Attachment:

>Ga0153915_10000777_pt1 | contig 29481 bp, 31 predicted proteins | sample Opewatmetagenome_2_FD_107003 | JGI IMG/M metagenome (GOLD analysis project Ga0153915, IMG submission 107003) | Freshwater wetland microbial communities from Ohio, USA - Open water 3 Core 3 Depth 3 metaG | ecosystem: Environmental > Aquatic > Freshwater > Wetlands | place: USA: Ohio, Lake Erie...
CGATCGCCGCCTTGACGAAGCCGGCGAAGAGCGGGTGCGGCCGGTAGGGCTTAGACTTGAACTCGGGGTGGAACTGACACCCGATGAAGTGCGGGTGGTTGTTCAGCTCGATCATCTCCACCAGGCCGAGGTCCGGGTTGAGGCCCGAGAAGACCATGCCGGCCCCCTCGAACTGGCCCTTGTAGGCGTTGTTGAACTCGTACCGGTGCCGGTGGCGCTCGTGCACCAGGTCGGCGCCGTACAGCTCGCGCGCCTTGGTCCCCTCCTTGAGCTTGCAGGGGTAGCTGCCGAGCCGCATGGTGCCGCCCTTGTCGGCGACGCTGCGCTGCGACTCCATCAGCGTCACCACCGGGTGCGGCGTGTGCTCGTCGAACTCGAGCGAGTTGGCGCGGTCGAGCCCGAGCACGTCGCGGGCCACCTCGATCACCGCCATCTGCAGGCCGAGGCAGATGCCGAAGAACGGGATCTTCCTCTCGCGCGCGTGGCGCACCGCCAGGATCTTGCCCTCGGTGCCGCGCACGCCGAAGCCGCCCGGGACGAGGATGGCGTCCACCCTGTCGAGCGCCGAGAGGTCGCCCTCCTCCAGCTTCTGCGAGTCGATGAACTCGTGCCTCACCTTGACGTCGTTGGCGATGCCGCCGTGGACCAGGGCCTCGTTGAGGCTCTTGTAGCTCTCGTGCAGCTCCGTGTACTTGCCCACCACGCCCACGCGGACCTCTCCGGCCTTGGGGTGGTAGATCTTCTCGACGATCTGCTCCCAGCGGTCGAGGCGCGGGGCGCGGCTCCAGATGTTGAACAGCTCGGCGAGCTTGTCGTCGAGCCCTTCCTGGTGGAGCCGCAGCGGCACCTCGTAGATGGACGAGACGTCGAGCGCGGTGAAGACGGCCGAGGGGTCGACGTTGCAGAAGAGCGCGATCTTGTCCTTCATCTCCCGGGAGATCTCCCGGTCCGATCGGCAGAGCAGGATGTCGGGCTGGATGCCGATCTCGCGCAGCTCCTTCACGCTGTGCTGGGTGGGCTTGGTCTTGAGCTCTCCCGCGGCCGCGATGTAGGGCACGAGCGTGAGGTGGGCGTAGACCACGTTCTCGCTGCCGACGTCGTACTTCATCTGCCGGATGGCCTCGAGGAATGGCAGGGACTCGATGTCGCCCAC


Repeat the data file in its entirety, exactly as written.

>Ga0153915_10000777_pt1 | contig 29481 bp, 31 predicted proteins | sample Opewatmetagenome_2_FD_107003 | JGI IMG/M metagenome (GOLD analysis project Ga0153915, IMG submission 107003) | Freshwater wetland microbial communities from Ohio, USA - Open water 3 Core 3 Depth 3 metaG | ecosystem: Environmental > Aquatic > Freshwater > Wetlands | place: USA: Ohio, Lake Erie...
CGATCGCCGCCTTGACGAAGCCGGCGAAGAGCGGGTGCGGCCGGTAGGGCTTAGACTTGAACTCGGGGTGGAACTGACACCCGATGAAGTGCGGGTGGTTGTTCAGCTCGATCATCTCCACCAGGCCGAGGTCCGGGTTGAGGCCCGAGAAGACCATGCCGGCCCCCTCGAACTGGCCCTTGTAGGCGTTGTTGAACTCGTACCGGTGCCGGTGGCGCTCGTGCACCAGGTCGGCGCCGTACAGCTCGCGCGCCTTGGTCCCCTCCTTGAGCTTGCAGGGGTAGCTGCCGAGCCGCATGGTGCCGCCCTTGTCGGCGACGCTGCGCTGCGACTCCATCAGCGTCACCACCGGGTGCGGCGTGTGCTCGTCGAACTCGAGCGAGTTGGCGCGGTCGAGCCCGAGCACGTCGCGGGCCACCTCGATCACCGCCATCTGCAGGCCGAGGCAGATGCCGAAGAACGGGATCTTCCTCTCGCGCGCGTGGCGCACCGCCAGGATCTTGCCCTCGGTGCCGCGCACGCCGAAGCCGCCCGGGACGAGGATGGCGTCCACCCTGTCGAGCGCCGAGAGGTCGCCCTCCTCCAGCTTCTGCGAGTCGATGAACTCGTGCCTCACCTTGACGTCGTTGGCGATGCCGCCGTGGACCAGGGCCTCGTTGAGGCTCTTGTAGCTCTCGTGCAGCTCCGTGTACTTGCCCACCACGCCCACGCGGACCTCTCCGGCCTTGGGGTGGTAGATCTTCTCGACGATCTGCTCCCAGCGGTCGAGGCGCGGGGCGCGGCTCCAGATGTTGAACAGCTCGGCGAGCTTGTCGTCGAGCCCTTCCTGGTGGAGCCGCAGCGGCACCTCGTAGATGGACGAGACGTCGAGCGCGGTGAAGACGGCCGAGGGGTCGACGTTGCAGAAGAGCGCGATCTTGTCCTTCATCTCCCGGGAGATCTCCCGGTCCGATCGGCAGAGCAGGATGTCGGGCTGGATGCCGATCTCGCGCAGCTCCTTCACGCTGTGCTGGGTGGGCTTGGTCTTGAGCTCTCCCGCGGCCGCGATGTAGGGCACGAGCGTGAGGTGGGCGTAGACCACGTTCTCGCTGCCGACGTCGTACTTCATCTGCCGGATGGCCTCGAGGAATGGCAGGGACTCGATGTCGCCCAC